The Obama administration’s nominee to lead the U.S. Special Operations Command (SOCOM) on Thursday expressed concerns about the physical and mental health of the troops he could soon command.
Army Lt. Gen. Joseph Votel told the Senate Armed Services Committee that the 67,000 special operators force could be “fraying” after being “operationally active for a long time.”
Special Operations Command has taken a prominent role in military operations ever since the U.S.-led invasion of Afghanistan in 2001. The command has been at the forefront in carrying out counterterrorism operations in both Afghanistan and Iraq and has also helped train the special forces in those countries.
Sen. Jack Reed (D-R.I.) noted SOCOM operators have being going “flat out for more than a decade now ... at mach speed.”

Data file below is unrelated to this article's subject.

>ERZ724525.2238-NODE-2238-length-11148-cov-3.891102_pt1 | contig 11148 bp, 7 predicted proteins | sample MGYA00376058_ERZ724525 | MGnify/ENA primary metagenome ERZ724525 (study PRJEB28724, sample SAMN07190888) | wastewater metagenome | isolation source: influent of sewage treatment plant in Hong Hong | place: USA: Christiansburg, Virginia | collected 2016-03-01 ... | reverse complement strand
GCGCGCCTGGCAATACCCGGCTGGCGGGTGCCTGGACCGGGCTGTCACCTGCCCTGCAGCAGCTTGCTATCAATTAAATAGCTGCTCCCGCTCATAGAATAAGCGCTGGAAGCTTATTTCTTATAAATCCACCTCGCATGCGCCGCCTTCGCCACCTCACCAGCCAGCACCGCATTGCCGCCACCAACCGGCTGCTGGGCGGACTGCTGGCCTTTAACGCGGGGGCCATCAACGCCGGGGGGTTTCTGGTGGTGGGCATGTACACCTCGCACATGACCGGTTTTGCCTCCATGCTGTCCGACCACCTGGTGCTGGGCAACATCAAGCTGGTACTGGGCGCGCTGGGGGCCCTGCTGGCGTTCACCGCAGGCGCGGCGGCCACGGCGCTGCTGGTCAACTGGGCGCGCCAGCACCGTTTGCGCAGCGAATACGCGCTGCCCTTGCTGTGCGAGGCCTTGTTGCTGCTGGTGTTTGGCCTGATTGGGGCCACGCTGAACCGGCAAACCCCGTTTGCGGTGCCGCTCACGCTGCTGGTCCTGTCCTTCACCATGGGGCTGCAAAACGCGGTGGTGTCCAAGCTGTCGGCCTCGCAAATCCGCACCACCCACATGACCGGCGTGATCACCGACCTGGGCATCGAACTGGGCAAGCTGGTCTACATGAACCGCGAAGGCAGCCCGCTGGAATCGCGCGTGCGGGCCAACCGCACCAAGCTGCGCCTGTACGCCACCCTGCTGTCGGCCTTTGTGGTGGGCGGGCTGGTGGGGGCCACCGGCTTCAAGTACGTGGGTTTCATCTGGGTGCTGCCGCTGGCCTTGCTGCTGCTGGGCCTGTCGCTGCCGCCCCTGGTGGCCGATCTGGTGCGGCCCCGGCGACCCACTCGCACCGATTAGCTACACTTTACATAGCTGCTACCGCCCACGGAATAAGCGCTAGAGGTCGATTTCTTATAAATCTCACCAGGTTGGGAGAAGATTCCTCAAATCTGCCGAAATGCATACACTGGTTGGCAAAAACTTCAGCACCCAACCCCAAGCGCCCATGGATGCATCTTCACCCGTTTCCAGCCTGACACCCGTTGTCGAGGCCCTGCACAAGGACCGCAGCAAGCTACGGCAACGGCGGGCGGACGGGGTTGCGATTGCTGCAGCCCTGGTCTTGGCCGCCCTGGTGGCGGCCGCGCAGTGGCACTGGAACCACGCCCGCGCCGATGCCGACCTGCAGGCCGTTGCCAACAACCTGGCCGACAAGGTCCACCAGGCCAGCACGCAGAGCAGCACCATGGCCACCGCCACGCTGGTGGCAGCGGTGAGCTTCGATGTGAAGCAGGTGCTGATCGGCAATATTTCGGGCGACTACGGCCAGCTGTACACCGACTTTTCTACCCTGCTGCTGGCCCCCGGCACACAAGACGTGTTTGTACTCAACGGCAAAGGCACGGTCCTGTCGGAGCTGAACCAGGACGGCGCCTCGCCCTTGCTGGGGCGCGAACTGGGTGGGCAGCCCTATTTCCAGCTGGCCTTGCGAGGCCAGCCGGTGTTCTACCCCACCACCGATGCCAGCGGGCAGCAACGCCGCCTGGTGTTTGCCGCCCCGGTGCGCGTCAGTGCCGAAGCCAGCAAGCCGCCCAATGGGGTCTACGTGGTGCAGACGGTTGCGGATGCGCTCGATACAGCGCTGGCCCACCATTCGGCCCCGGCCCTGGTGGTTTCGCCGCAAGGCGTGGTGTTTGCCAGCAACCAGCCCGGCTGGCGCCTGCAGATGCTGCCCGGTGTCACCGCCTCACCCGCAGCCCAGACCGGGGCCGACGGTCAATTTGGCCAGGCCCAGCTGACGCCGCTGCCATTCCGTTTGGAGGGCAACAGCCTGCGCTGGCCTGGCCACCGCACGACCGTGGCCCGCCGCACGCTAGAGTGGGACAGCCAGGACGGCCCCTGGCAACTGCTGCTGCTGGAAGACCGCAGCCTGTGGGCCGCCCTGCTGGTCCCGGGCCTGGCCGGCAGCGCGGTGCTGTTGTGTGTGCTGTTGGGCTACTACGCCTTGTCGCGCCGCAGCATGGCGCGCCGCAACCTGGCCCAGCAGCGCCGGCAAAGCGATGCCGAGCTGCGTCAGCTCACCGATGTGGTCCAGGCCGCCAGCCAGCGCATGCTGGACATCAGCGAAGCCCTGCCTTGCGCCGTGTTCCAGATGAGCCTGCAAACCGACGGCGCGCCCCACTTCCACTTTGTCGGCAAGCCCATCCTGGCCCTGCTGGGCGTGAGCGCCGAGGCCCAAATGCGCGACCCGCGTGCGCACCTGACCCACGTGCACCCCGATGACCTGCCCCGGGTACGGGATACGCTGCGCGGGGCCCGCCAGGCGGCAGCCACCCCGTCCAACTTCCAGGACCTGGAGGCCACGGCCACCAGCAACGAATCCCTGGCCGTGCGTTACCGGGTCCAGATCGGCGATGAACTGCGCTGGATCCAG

Votel said the operational pressure put on troops is “not exclusive” to SOCOM but that the increased secrecy about their activities is unique to them because they can’t discuss the dangers with family or friends.
Sen. Angus King (I-Maine) also voiced concern about "exhausting" troops and told Votel that "in a future of unconventional, non-state forces, your people are going to be the point of the spear."
Votel said he would aim for SOCOM to be effective with a "light touch" and rely on the capabilities and resources of the military branches.
The three-star general also said the command has enough troops and would be able to continue its mission in Afghanistan as the U.S. role there transitions from combat to an advisory capacity.
After December, a force of 9,800 U.S. troops will remain in Afghanistan. That force will eventually draw down to half of that by the end of 2015, and then to several hundred by the end of 2016.
About 2,000 of those troops will be from SOCOM and about 980 will be focused on counterterrorism operations in the country, Votel told lawmakers.
—This story was updated at 11:04 a.m.